Crown land overhaul could force fees at harbour: Bradbery

The NSW Government’s proposed Crown Lands overhaul could end up forcing councils to impose “user-pays” fees on public assets like Wollongong Harbour, Lord Mayor Gordon Bradbery has warned.
Nanjing Night Net

A bill before the NSW upper house gives lands minister Niall Blair the power to hand over Crown land–which may includeparks, golf courses, racing tracks, beaches and caravan parks –toa government agency.

At risk: Cr Gordon Bradbery says changes to the way Crown Land is managed could make visiting Wollongong Harbour more expensive.

The decision can be taken if the minister decides doing so is in the public interest or that the agency is “an appropriate owner and manager of the land”.

Cr Bradberysaid it appeared the government was seeking to”cost-shift” Crown lands, and worried they would hand-off the costs of maintenance to local councils.

“It’s my understanding that the government’s going to create the opportunity for Crown landto be moved over to councils and that’s an exercise in cost shifting,” he said. “The pressure would then be on the councils to dispose of it, or make it operational land.”

He said Wollongong Harbour was an example of an area of Crown land which badly needed government resources, but said users and ratepayerswould lose out if the responsibility was shifted from the state government to the council.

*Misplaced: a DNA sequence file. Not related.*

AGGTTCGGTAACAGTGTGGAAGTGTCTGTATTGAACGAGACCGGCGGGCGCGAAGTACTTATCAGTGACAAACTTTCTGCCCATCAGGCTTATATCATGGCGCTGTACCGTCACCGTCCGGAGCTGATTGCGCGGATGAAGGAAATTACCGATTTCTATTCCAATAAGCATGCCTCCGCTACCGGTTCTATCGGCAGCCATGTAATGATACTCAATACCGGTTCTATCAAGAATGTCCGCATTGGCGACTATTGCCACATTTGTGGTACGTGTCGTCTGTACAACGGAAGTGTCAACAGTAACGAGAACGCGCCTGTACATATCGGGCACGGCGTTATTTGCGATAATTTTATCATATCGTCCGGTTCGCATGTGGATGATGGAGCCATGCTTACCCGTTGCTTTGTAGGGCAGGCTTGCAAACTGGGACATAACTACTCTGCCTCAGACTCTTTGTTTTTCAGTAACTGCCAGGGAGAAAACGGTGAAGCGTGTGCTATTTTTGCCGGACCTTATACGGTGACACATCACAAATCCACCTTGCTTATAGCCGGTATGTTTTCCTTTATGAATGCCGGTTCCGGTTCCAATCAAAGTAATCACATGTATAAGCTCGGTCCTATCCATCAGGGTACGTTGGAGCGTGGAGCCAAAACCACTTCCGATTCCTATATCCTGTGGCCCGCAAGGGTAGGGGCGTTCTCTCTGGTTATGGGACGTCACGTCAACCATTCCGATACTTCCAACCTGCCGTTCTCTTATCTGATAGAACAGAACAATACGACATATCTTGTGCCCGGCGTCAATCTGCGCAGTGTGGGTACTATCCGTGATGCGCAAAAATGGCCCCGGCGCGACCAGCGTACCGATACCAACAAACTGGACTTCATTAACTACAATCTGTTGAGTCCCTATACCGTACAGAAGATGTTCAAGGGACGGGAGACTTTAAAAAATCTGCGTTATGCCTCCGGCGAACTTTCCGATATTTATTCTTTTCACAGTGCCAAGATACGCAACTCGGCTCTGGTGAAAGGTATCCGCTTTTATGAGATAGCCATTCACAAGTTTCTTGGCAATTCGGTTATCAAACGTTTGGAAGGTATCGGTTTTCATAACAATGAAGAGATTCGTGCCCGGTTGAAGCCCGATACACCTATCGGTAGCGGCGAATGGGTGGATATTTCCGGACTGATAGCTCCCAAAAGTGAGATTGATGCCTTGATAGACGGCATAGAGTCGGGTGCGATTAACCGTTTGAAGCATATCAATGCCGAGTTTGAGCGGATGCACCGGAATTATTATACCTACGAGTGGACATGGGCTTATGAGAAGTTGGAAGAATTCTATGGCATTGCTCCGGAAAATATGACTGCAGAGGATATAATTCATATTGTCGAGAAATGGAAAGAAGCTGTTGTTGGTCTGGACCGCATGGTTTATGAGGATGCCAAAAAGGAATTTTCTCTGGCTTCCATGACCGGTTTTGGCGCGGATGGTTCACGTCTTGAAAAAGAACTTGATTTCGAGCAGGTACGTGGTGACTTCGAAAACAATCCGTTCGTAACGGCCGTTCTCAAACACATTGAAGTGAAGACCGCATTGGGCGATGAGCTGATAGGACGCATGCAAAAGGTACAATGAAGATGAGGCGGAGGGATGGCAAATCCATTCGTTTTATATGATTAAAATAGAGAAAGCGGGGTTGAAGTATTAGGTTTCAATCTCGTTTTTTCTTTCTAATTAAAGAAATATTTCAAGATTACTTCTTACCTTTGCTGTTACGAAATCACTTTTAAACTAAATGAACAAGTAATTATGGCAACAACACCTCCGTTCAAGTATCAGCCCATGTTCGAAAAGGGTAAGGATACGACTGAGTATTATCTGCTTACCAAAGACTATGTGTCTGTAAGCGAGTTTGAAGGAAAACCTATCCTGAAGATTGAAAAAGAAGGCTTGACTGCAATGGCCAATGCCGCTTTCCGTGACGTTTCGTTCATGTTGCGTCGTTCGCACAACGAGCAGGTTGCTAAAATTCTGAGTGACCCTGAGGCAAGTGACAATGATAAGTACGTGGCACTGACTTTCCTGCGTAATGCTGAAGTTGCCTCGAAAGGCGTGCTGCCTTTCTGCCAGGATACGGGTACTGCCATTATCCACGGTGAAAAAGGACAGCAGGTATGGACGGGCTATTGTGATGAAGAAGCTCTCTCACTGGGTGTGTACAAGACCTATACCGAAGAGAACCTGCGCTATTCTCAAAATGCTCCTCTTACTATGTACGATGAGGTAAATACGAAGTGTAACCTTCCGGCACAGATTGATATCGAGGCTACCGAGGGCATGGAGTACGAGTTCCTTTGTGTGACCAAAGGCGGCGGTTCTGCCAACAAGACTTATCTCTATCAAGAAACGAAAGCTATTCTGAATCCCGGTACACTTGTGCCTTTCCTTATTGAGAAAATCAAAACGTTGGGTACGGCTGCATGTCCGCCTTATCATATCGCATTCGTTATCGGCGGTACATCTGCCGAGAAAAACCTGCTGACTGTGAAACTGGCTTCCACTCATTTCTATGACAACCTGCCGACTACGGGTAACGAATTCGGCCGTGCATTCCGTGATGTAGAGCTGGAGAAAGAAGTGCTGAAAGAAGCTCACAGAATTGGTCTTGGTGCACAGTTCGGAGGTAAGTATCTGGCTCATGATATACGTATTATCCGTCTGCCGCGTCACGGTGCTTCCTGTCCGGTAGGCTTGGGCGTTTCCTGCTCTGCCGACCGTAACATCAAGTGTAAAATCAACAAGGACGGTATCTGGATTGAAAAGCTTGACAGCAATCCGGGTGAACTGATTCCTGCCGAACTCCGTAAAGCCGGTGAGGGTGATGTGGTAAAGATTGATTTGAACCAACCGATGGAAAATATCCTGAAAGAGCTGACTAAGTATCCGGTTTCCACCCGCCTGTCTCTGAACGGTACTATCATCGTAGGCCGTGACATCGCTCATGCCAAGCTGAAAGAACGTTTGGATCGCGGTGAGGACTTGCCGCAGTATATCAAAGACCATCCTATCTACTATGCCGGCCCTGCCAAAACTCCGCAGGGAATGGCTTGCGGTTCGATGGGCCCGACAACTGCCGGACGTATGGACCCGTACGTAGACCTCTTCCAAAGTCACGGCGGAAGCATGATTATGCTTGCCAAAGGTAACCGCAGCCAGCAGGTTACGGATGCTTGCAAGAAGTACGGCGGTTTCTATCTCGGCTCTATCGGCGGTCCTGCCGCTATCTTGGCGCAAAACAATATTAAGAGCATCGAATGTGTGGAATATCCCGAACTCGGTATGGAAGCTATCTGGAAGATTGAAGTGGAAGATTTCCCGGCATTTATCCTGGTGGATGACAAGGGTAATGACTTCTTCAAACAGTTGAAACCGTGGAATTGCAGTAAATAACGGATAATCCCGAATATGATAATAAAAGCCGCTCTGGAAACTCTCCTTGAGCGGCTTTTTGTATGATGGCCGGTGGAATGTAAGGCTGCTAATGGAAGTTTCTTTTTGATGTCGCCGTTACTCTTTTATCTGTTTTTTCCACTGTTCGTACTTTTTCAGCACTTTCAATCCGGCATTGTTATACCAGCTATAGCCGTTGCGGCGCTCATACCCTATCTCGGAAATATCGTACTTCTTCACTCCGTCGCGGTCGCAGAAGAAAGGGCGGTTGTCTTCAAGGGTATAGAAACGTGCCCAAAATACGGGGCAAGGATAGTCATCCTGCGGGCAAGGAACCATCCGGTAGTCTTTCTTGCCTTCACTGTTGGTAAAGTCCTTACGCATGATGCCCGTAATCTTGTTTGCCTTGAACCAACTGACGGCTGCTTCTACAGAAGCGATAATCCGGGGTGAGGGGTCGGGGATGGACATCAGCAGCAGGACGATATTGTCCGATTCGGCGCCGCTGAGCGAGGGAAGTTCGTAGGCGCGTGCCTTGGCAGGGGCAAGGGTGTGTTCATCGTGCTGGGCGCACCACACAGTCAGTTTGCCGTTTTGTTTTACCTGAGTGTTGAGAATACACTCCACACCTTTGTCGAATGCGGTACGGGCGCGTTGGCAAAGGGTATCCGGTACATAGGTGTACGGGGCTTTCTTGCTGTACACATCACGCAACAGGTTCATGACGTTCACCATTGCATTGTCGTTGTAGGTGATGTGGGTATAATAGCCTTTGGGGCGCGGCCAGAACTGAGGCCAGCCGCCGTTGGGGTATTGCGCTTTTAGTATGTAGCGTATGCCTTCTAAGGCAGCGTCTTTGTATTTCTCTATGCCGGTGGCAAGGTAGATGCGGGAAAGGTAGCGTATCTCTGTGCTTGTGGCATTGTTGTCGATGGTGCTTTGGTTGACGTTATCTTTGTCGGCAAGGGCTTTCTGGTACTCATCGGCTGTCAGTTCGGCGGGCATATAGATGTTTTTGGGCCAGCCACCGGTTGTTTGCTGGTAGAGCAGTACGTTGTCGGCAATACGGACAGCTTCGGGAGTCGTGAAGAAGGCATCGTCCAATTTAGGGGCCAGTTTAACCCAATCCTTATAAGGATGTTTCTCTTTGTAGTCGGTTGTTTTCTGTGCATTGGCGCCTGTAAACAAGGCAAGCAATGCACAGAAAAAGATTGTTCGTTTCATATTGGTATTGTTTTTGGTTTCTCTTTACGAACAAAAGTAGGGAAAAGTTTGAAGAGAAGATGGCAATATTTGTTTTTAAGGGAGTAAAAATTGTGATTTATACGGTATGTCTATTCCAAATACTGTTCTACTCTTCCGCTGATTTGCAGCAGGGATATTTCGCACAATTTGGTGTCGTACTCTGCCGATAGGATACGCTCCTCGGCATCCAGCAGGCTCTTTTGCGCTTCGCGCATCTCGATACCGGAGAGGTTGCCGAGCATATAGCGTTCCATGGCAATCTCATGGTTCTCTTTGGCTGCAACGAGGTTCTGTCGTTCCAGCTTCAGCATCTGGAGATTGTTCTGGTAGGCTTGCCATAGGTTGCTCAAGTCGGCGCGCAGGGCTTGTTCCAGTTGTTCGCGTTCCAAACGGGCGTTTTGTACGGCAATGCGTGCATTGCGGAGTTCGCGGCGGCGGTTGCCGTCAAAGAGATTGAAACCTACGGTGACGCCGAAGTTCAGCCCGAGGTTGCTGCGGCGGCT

“If the harbour was in our hands, we would have to find the money to restore the [broken]wallsand to maintain it. It might mean the council would have to find money within its funding base –ratepayers –or impose costs on the users of harbour.”

Kully Bay, Warrawong.

Meantime, Cr Bradbery’sbyelection Labor opponentPaul Scully said the overhaul could lead to developers taking over public land.

Mr Scully said Labor would “fight to strike this clause out of the legislation”, as it putthe future of the Illawarra’s lake and beach foreshores at risk of being sold without public scrutiny.

He called on theBaird Government to guarantee it would not sell land around Kully Bay or beachside landto developers.

In 2014, the government transferred Kully Bay to its Government Property department, after the Lake Illawarra Authority was disbanded.

“This land is public land and it must remain that way – no ifs, buts or maybes,” Mr Scully said.“Foreshore land in the Illawarra is highly valued for its environmental and recreational value and our community does not want to see it sold off to make way for high rise developments.”

– withSMH

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